Fifty-two Arlington homeowners have banded together to sell their properties as one development package to take advantage of the inevitability of high-rise redevelopment in thier area near the courthouse Metro stop.

The move could double the value of their half-century-old wood frame houses and quarter-acre lots in the Courtlands neighborhood from the assessed value of about $120,000, real estate experts estimate.

"We decided we were not going to just sit here and get picked off one at a time by speculators," said Thomas Clary, president of Courtlands Civic Association. Sale of the properties to a Hyattsville condominium developer could come as early as next week, he said.

"My interest is in getting a good price; I have dollar signs in my eyes," said James B. Waldo, who has lived in the area at 1305 N, Adams St. for 10 years. "Why should I sell it to someone else and let them make a huge profit?"

The plan started about a year ago, when Clary and his neighbors got together, hired a lawyer, Hugh C. Cregger, and asked the county to allow 16-story residential buildings in their neighborhood, which would greatly increase the value of the homes in the area.

Last month, the County Board changed the land use plan to permit that development. The land must still be formally rezoned for construction to begin, but Clary said he expects the change to be approved.

The Courtlands community is adjacent to the site of a proposal $100 million courthouse civic plaza that will include retail shops and high-rise office and commercial buildings.

The 52 homeowners involved in the packaging plan live in a three-block section of the Courtlands area bounded by Fairfax Drive, North Veitch, North Barton and North 14th streets.

"You might call this an assemblage of trust," said John L. Melnick, a former state legislator who was born and grew up on North Adams Street and who conceived the idea for the pooling of properties. "Most of the people there are old neihbors and old friends.

"The handwriting was on the wall; something was going to happen over there," continued Melnick, a lawyer who now lives elsewhere in the county but whose mother still lives in the family house. "A lot of people didn't want to live in a house looking into the side of big buildings. So they decided, well, maybe if we all work together and try to hold out and work up a package, then it would be a real monument to Arlington rather than a hodge-podge like Rosslyn or Crystal City."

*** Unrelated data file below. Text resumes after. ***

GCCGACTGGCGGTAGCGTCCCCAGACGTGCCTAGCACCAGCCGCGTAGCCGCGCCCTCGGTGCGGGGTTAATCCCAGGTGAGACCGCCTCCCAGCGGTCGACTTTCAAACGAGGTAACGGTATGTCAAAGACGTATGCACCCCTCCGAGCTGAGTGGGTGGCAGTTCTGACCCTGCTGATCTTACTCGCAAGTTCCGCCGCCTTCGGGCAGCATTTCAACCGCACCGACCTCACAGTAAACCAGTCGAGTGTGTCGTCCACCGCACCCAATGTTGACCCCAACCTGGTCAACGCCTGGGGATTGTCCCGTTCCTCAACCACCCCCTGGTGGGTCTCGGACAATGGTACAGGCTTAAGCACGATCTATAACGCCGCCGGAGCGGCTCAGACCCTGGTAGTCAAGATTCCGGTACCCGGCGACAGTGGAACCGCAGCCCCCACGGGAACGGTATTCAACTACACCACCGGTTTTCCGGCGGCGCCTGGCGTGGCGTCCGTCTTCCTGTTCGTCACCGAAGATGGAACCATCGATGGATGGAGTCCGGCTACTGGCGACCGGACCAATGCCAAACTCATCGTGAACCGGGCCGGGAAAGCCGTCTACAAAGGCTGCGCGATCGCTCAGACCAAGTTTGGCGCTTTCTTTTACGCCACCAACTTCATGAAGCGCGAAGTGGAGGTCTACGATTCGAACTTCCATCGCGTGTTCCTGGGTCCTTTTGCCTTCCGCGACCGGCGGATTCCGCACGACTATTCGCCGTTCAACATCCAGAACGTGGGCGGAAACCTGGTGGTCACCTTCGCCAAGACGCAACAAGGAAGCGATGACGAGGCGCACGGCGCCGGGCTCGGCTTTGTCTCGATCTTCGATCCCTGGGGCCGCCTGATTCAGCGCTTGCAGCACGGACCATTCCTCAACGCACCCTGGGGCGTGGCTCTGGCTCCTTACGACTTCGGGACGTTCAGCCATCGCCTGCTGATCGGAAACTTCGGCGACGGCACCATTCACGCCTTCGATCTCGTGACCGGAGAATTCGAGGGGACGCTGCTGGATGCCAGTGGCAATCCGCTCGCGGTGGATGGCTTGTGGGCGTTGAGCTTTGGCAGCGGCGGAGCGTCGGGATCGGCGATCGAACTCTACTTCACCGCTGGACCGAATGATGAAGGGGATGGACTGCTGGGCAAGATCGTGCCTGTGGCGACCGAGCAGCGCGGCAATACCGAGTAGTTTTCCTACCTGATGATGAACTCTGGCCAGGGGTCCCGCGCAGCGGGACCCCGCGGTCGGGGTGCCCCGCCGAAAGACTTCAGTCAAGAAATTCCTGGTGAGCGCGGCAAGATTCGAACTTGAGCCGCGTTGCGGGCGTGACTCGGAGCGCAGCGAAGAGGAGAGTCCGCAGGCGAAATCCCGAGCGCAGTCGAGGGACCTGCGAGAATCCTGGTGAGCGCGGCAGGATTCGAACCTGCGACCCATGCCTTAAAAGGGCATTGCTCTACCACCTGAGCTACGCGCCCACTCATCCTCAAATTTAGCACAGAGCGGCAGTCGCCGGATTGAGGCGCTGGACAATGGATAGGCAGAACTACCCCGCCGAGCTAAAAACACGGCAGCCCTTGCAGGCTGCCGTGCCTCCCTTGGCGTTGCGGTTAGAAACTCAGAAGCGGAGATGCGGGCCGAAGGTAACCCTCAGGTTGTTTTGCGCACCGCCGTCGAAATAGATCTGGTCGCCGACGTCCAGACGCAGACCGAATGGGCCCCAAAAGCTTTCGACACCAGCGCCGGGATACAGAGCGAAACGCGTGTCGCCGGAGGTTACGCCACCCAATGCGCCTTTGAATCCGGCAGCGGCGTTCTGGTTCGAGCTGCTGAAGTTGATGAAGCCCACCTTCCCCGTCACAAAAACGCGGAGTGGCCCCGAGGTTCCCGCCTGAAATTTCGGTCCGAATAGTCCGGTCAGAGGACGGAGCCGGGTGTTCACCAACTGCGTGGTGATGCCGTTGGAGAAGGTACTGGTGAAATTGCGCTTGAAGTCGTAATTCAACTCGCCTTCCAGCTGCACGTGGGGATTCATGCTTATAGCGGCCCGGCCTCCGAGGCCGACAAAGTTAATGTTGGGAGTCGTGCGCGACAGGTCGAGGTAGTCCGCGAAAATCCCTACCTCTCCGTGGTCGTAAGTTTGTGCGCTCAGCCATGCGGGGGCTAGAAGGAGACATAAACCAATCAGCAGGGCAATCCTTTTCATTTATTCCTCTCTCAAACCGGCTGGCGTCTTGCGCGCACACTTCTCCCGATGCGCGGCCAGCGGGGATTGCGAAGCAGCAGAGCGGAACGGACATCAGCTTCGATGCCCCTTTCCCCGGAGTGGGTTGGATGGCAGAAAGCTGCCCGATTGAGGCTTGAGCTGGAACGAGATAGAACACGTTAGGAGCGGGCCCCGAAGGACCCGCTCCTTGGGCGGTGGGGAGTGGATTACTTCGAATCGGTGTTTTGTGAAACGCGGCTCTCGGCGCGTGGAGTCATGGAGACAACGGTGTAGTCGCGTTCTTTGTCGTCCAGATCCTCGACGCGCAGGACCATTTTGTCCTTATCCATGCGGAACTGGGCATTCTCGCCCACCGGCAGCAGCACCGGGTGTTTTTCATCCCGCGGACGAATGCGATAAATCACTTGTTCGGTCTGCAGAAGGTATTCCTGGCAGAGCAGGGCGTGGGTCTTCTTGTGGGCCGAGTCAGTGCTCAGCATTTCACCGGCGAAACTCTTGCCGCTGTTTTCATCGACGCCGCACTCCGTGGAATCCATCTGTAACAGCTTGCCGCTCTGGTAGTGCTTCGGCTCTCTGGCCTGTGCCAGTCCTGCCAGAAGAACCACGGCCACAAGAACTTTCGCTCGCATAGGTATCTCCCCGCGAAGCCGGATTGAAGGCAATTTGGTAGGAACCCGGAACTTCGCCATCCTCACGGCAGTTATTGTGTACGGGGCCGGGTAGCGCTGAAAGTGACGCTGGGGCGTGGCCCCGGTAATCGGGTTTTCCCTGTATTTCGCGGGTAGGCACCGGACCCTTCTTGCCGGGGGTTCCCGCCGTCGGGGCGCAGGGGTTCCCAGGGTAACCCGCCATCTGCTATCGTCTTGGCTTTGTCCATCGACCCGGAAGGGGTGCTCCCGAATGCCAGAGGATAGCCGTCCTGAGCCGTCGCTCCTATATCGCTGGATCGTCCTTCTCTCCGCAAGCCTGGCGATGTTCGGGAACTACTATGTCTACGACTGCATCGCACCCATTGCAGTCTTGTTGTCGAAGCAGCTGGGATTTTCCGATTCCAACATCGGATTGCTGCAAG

"It's the first time I've ever heard of a civic association coming in and asking for an upgrading" in density.

While the 52 are united, Clary said four other homeowners in the area are holding out. Neither Melnick nor Clary will identify them, but both said the four properties are on the edge of the proposed land package and "could be worked around" by a developer.

"Some think their property could be worth a lot more later on," Melnick said of the hold-outs. "But if they see one developer has bought up all the area around them, what are they going to wait for?"

Four developers have approached the homeowners about buying the package, but the only negotiations now are with Herschel Blumberg of Prince George's Center Inc. in Hyattsville, said Clary. Blumberg will probably build high-rise condominiums, he added.

Blumberg could not be reached yesterday and both Melnick and Clary have declined to reveal the owners' asking price.

"We're talking about signing contracts next week for the sale of their houses," Melnick said. "It would be a contract they've worked out themselves. . . . Then it would be up to each individual landowner on what to do. . . . The contract would allow them to live in their homes until actual development began."

Some developers, such as C. Daniel Clemente who has built extensively in Arlington, caution that development may be a long time off, given today's economy. Some developers are forfeiting their down payments on potential projects because financing costs are too high, Clemente said.

But Arlington real estate appraiser Paul V. Cali said: "One reason Arlington has had trouble with development is the difficulty in putting together parcels of property attractive to developers. Some of them look at all the separate parcels involved and walk away. . . .

"But for areas which are obvious redevelopment candidates, like Metro stations, if there is a community association of any type then can do themselves a favor.

"Developers simply don't want to take the time and risk to go through that process. It would be a very prudent move on the part of homeowners and, uncharacteristic as it is, one which would benefit the community as a large." CAPTION: Picture, Cooperating residents of Courtlands may double the value of their $120,000 homes. By James A. Parcell -- The Washington Post; Map, no caption; The Washington Post